A tragedy has deeply affected Haiti. The epicentre of the worst earthquake in Haitian history was near the capital of the country, destroying two thirds of Port-au-Prince. The situation is dramatic, three million homeless, over 100,000 dead, hundreds of thousands injured and dead bodies everywhere. The entire population is sleeping in the streets and waiting for replies to their pleas and more blows… We cannot remain indifferent to the Haitian situation. The Black people of the poorest country in the continent is facing a brutal tragedy. But you cannot attribute the death and destruction only to the size of the earthquake. A severe natural disaster has befallen a country devastated by capitalism. The earthquake would not have had the same effect if it was in a different social situation.
It is our duty as fellow trade unionists and workers to support the labour movement in Haiti. Unemployment in Haiti reaches 70-80% in Port-au-Prince. The few employees live with a wage of £40. There is no national health care structure. There are very few public hospitals across the country which are able to play any effective role at this time. After the earthquake, after watching their homes collapse, the survivors groped to wrest others from the rubble who were buried. The wounded are accumulated in the streets with no possibility of being assisted by anyone.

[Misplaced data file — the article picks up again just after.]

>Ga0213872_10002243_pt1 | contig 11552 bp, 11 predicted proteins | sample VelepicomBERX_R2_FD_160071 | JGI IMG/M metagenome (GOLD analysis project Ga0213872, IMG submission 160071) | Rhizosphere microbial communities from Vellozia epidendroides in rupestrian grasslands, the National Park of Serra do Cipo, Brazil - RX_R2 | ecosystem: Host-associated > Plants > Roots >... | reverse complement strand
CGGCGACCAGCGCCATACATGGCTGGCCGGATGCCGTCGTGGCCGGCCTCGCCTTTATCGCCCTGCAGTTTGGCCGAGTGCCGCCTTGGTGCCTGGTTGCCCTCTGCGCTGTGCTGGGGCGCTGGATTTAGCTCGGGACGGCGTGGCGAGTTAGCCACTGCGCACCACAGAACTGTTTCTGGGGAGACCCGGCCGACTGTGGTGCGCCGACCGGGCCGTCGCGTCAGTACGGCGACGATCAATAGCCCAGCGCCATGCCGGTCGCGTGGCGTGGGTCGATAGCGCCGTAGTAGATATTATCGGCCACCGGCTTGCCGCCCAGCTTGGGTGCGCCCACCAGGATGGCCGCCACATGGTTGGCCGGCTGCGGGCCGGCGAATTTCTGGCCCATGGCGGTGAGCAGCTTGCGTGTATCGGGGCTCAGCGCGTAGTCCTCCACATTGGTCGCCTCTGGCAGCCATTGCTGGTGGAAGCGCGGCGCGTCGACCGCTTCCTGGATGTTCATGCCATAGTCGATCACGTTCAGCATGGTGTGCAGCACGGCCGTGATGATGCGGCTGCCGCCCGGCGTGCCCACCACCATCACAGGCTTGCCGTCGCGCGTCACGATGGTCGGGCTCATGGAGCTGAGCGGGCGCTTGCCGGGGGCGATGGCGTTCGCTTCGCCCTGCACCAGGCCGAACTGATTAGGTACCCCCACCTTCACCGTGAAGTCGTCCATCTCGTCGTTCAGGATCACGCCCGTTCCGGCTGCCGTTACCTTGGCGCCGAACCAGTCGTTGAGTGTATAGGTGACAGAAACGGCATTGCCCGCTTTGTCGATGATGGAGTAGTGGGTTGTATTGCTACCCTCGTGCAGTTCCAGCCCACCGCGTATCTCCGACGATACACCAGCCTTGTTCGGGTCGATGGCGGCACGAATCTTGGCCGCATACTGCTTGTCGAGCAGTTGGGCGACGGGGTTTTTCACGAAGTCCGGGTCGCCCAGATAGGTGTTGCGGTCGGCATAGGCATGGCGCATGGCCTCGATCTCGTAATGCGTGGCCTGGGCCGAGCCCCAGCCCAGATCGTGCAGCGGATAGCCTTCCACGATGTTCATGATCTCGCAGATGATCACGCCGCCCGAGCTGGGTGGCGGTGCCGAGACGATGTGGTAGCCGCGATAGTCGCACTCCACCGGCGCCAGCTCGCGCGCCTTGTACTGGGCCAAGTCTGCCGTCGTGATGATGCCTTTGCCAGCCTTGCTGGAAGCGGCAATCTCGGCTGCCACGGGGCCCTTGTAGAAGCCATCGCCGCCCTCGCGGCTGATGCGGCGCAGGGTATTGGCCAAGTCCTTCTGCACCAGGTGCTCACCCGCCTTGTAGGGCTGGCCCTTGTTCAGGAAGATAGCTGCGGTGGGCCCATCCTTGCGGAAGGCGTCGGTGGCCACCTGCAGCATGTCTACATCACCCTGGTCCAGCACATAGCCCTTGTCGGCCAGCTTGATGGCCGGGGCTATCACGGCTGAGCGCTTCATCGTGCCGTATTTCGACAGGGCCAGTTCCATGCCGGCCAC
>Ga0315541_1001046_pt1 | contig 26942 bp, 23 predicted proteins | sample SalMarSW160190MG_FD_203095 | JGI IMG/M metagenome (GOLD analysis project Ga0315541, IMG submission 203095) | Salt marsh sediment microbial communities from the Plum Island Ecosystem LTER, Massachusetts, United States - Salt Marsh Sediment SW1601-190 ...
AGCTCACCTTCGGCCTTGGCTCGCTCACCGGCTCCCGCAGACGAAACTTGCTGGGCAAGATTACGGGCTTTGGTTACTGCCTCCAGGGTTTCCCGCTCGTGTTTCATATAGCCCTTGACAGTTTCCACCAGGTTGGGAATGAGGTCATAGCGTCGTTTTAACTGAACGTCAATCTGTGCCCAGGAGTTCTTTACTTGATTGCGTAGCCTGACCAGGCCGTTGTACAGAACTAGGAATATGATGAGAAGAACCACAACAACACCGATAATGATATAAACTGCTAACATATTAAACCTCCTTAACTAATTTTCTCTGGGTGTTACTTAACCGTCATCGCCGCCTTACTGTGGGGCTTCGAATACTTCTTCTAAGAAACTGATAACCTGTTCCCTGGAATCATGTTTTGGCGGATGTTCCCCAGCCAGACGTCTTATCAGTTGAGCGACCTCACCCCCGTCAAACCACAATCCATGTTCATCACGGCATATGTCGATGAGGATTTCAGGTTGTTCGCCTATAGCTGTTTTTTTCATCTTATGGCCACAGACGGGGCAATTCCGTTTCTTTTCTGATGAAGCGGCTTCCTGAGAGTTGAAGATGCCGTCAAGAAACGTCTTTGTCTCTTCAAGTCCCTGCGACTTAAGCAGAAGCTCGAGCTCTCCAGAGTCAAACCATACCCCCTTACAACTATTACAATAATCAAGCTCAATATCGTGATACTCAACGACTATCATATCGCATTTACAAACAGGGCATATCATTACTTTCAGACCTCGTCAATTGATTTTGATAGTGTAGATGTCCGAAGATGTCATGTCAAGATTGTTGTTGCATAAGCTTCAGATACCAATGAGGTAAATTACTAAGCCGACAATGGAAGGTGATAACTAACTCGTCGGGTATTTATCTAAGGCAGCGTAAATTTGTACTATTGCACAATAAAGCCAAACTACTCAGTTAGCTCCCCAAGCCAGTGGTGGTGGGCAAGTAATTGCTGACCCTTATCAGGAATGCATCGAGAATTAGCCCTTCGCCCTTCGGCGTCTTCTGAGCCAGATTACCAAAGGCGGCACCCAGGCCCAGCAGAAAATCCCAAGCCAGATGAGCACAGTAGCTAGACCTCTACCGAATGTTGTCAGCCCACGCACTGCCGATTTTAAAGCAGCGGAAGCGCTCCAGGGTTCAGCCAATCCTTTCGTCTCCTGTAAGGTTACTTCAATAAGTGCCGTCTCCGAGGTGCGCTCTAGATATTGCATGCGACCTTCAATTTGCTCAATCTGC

The 9,000 UN troops are not helping people in fact the UN has been used to suppress protests by Haitian workers, as in August 2009, during the strike of textile workers to improve their wages, the strike that ended with two dead. They also suppressed the students who were demonstrating against the troops and arrested twenty last November.
Batay Ouvriye is known in the European labour movement and is a community centred, trade union, one of the labour organisations that represent the factory workers and the poor in Haiti. During the dock workers dispute a representative of Batay Ouvriye met the Women of the Waterfront in 1997.
1) We appeal to the trade unions and labour movement organizations to make a solidarity campaign in support of Haitian workers and collect contributions to send to the Haitian labour movement.
2) We propose to send the money directly to the labour movement in Haiti, for example Batay Ouvriye (http://www.batayouvriye.org/)
3) We urge the British labour movement to send a delegation to Haiti to establish direct links with Batay Ouvriye reciprocating the journey they made in 1996 to support the Liverpool dock workers.
4) We agree to organize a labour movement meeting in order to deepen support.
5) We support the ‘Trade Union and Community Seminers’ that are showing “The Price of Sugar’ film in support of Haiti.
6) We call on the Trade Union movement to bring pressure on the government and international movement to write off Haiti international debt of £550 million. This will enable Haiti to at least attempt to stabilize the dire financial crisis facing this devastated country.